There’s been a lot of debate and hard thinking in the Labour Party about the current Employment Relations framework and how it could be part of a cohesive whole in building a high wage, high skill, high productivity, high value economy. The Global Finance Crisis has provided, if nothing else, a chance to rethink the last 20 years of our Employment Relations system, which if we are honest, is still pretty deregulated in New Zealand. The IMF, the OECD and a myriad of economists both here and abroad have, in recent times, pointed to low rates of collective bargaining in first world countries, including New Zealand, as a contributor to the global financial crisis and the high ratios of household debt to income.
Despite Labour’s changes to the Employment Relations Act in 2000 (which were pitched as being “extreme” by some in business at the time), only 9% of New Zealand’s workforce in the private sector are covered by collective agreements. Our government, the Minister of Labour and Labour Department officials go merrily off to the International Labour Organisation every year, confidently asserting that New Zealand’s labour laws provide for the freedom to join unions and collective bargaining rights, yet they know that that reality for the vast majority of workers, accessing these rights is high risk and for many, simply not realistic. So, while the Employment Relations Act theoretically provides for collective bargaining as a means of recognising the inequality of bargaining power, the truth is that most workers’ wages and conditions are still set unilaterally by their employer.
Labour’s wages policy reasserts our founding values of fairness at work as fundamental to a fair society. We aim to help lift wages in New Zealand across the board and to help stem the drift to Australia of our workforce. New Zealand’s economy must be lifted from a reliance on low wages and longer hours to an investment in more productive workplaces where high trust, high skill and high wages are the success indicators of New Zealand business and jobs. And we cannot truthfully talk about social policy and tackling poverty unless we talk about low wages and how to deal with them.
A critical first step, and one which will help the lowest-paid workers directly, is an increase in the minimum wage to $15 an hour, which Labour has long signalled.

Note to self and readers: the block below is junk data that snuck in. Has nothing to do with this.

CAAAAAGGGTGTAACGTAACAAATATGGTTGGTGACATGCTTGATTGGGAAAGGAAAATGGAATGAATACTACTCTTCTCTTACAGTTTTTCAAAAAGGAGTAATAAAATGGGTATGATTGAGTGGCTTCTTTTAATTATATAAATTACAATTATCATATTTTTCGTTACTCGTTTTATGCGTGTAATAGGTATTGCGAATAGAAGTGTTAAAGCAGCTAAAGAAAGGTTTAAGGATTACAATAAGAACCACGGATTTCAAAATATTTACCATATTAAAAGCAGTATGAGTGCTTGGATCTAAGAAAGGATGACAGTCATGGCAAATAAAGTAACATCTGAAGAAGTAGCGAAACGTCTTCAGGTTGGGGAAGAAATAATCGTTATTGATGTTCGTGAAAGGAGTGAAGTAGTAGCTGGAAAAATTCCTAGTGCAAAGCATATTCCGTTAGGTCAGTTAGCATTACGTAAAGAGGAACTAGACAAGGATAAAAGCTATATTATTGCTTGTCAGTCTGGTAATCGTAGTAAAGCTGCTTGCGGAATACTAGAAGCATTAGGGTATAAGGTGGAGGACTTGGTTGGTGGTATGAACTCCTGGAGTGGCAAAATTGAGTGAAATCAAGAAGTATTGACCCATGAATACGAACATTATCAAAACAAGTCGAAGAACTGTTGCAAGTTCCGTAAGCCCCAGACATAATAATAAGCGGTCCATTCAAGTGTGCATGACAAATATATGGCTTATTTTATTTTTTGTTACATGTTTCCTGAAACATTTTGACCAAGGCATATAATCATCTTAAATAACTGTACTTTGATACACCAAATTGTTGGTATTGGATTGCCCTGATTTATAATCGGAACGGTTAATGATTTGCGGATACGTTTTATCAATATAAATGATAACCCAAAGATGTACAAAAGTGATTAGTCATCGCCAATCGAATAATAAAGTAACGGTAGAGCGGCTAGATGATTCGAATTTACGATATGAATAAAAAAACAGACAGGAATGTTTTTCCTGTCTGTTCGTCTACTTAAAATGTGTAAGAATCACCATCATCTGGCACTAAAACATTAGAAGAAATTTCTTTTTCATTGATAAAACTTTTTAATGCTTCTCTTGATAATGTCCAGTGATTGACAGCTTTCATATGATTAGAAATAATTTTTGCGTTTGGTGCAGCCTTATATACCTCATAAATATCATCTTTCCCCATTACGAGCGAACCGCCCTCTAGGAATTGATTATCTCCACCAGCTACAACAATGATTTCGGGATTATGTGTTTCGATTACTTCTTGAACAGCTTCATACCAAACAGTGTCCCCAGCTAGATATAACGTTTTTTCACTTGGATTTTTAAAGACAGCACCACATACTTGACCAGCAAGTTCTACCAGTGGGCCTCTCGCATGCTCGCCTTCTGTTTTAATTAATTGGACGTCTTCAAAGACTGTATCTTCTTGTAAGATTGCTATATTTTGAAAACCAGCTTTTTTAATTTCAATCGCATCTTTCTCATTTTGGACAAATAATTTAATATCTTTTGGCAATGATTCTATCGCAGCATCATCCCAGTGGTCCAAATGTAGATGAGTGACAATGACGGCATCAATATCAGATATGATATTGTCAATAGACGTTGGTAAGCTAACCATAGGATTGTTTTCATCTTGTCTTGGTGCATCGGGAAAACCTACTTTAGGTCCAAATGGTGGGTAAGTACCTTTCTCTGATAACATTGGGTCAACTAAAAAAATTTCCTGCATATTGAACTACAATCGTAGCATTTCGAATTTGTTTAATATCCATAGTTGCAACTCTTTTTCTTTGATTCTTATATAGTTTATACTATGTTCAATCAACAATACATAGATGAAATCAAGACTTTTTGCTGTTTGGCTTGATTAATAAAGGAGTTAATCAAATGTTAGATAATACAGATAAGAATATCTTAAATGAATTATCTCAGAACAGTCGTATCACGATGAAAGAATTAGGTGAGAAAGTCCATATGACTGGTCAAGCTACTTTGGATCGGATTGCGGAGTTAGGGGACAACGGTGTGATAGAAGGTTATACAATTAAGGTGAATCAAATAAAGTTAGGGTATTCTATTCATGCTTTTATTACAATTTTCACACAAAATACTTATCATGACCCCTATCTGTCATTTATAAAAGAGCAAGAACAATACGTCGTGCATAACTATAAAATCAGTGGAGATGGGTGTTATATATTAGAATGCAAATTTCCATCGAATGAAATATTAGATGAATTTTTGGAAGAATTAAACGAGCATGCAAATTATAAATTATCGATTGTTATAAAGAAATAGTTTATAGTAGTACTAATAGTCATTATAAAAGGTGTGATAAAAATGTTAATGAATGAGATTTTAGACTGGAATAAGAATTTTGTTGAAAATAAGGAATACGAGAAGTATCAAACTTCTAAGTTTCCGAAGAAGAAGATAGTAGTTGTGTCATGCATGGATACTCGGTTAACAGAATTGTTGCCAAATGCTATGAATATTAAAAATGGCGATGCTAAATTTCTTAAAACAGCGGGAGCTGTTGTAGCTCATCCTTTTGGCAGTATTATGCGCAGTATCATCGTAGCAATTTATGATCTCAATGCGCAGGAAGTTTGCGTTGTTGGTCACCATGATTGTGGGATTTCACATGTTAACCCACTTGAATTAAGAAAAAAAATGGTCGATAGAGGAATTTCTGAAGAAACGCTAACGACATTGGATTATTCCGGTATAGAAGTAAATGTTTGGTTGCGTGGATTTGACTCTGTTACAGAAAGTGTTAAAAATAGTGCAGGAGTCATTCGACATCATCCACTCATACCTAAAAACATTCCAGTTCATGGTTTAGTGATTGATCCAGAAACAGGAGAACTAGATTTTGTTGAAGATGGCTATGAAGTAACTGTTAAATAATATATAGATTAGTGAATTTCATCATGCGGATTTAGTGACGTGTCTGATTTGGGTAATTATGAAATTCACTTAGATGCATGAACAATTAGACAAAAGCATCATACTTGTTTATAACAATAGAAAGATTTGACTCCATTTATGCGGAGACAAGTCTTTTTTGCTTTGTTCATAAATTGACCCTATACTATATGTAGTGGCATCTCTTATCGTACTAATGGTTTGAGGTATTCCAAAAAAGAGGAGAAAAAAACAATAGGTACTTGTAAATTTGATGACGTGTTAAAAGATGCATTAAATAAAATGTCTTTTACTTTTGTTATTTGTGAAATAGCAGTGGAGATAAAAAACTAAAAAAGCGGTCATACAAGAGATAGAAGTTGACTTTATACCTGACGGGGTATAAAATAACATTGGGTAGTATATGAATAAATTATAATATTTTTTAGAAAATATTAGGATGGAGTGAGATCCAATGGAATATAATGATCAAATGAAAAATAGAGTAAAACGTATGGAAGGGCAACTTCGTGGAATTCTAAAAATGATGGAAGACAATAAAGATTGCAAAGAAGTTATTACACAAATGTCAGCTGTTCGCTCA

But it will take more than improvements to the minimum wage to deliver decent wages for all New Zealand workers. The experience of the past twenty years shows that New Zealand’s current labour market arrangements have led to lower pay for New Zealand workers. Lower pay means New Zealand businesses face fewer incentives to lift productivity and lift investment in workplace, or in workers’ skills and education. It’s a vicious cycle: low wages and low productivity, with New Zealand families bearing the consequences.
Labour’s plan will tackle this long-standing problem. We will amend the Employment Relations Act 2000 to implement a new framework where better pay and standards can be extended through Industry Standard Agreements – a new form of agreement under the Employment Relations Act (ERA) – that builds on the the existing individual, collective and multi-employer collective agreements that the ERA currently provides for.
An industry union or employer will be able to apply to a Workplace Commission for an Industry Standard Agreement. The Commission would determine the “norm” of the standards already applying in collective agreements in the industry and “extend” those to all those workplaces in the industry where there is no collective agreement.
Employers and unions will still be able to negotiate collective agreements for their enterprise as an alternative to the Industry Standard Agreement. Individual Agreements can still apply, but cannot be less than the Industry Standard. Workers will not have to join unions to be part of an Industry Standard Agreement, but unions will have access to workers in the industry to talk about the standards and other rights, as they do now.
This model of “extension” is widely used in successful economies and the adaptations in Labour’s policy will continue to enable unions and employers to bargain directly with each other when that is the most effective approach. It’s nowhere near the centralised wage fixing approach of Australia.
Industry Standard Agreements are about improving the pay of New Zealand workers. It is part of the wider structural change that needs to occur in the New Zealand economy. Labour has already signalled other changes such as tax, monetary policy, research and development and our yet to be announced savings policy.
There’s a lot more detail to our work and wages policy, but that will have to wait for further posts.